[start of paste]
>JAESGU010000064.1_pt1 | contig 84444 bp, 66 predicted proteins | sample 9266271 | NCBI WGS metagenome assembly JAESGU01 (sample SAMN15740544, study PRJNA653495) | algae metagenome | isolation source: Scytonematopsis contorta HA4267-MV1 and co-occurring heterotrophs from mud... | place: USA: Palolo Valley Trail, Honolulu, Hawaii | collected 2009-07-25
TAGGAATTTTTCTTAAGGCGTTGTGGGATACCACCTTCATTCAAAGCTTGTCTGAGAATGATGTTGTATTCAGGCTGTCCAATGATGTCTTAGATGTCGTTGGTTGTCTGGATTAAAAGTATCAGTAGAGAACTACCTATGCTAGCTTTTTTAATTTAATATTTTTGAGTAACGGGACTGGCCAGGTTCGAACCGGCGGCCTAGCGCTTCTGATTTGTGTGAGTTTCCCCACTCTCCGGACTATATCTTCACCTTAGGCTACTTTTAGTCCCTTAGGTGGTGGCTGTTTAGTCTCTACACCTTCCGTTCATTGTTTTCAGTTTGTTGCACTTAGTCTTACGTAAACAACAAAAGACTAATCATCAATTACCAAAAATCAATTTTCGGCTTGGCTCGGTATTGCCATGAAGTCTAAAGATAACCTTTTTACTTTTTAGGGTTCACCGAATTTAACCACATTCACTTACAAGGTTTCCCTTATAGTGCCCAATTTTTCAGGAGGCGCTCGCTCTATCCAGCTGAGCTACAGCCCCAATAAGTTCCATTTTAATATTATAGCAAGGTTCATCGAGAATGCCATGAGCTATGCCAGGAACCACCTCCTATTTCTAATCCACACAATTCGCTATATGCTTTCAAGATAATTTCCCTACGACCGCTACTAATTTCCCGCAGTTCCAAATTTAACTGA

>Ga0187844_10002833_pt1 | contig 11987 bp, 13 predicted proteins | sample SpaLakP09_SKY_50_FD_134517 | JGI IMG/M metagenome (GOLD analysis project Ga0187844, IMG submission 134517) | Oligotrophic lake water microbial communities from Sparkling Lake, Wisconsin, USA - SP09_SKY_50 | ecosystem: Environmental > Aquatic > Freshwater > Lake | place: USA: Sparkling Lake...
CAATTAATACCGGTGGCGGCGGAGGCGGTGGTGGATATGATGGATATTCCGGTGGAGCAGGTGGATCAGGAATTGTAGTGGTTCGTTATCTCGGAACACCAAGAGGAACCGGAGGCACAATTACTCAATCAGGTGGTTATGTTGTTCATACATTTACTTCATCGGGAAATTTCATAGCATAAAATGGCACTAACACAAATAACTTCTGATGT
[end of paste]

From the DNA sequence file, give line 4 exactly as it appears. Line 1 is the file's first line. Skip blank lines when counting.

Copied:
CAATTAATACCGGTGGCGGCGGAGGCGGTGGTGGATATGATGGATATTCCGGTGGAGCAGGTGGATCAGGAATTGTAGTGGTTCGTTATCTCGGAACACCAAGAGGAACCGGAGGCACAATTACTCAATCAGGTGGTTATGTTGTTCATACATTTACTTCATCGGGAAATTTCATAGCATAAAATGGCACTAACACAAATAACTTCTGATGT